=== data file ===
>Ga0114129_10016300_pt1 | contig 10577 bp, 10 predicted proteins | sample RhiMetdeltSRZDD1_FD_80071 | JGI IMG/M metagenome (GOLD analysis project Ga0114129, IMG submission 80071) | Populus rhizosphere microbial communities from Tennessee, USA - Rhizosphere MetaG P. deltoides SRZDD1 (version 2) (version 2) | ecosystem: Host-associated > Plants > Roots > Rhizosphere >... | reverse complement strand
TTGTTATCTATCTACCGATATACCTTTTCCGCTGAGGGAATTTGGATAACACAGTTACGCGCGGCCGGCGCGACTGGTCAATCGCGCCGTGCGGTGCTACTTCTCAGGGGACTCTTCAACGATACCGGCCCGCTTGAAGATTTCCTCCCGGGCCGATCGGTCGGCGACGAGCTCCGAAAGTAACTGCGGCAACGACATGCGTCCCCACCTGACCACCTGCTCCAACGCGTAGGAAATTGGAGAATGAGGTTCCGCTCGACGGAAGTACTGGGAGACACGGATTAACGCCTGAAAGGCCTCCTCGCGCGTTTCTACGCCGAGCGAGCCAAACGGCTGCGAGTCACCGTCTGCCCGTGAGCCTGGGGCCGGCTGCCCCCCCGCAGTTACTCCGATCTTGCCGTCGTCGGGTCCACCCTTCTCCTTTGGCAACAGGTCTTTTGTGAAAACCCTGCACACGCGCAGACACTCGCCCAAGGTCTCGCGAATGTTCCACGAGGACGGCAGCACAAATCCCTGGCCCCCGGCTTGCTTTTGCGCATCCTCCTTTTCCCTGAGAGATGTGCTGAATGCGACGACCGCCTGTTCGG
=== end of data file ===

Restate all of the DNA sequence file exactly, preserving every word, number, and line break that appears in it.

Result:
>Ga0114129_10016300_pt1 | contig 10577 bp, 10 predicted proteins | sample RhiMetdeltSRZDD1_FD_80071 | JGI IMG/M metagenome (GOLD analysis project Ga0114129, IMG submission 80071) | Populus rhizosphere microbial communities from Tennessee, USA - Rhizosphere MetaG P. deltoides SRZDD1 (version 2) (version 2) | ecosystem: Host-associated > Plants > Roots > Rhizosphere >... | reverse complement strand
TTGTTATCTATCTACCGATATACCTTTTCCGCTGAGGGAATTTGGATAACACAGTTACGCGCGGCCGGCGCGACTGGTCAATCGCGCCGTGCGGTGCTACTTCTCAGGGGACTCTTCAACGATACCGGCCCGCTTGAAGATTTCCTCCCGGGCCGATCGGTCGGCGACGAGCTCCGAAAGTAACTGCGGCAACGACATGCGTCCCCACCTGACCACCTGCTCCAACGCGTAGGAAATTGGAGAATGAGGTTCCGCTCGACGGAAGTACTGGGAGACACGGATTAACGCCTGAAAGGCCTCCTCGCGCGTTTCTACGCCGAGCGAGCCAAACGGCTGCGAGTCACCGTCTGCCCGTGAGCCTGGGGCCGGCTGCCCCCCCGCAGTTACTCCGATCTTGCCGTCGTCGGGTCCACCCTTCTCCTTTGGCAACAGGTCTTTTGTGAAAACCCTGCACACGCGCAGACACTCGCCCAAGGTCTCGCGAATGTTCCACGAGGACGGCAGCACAAATCCCTGGCCCCCGGCTTGCTTTTGCGCATCCTCCTTTTCCCTGAGAGATGTGCTGAATGCGACGACCGCCTGTTCGG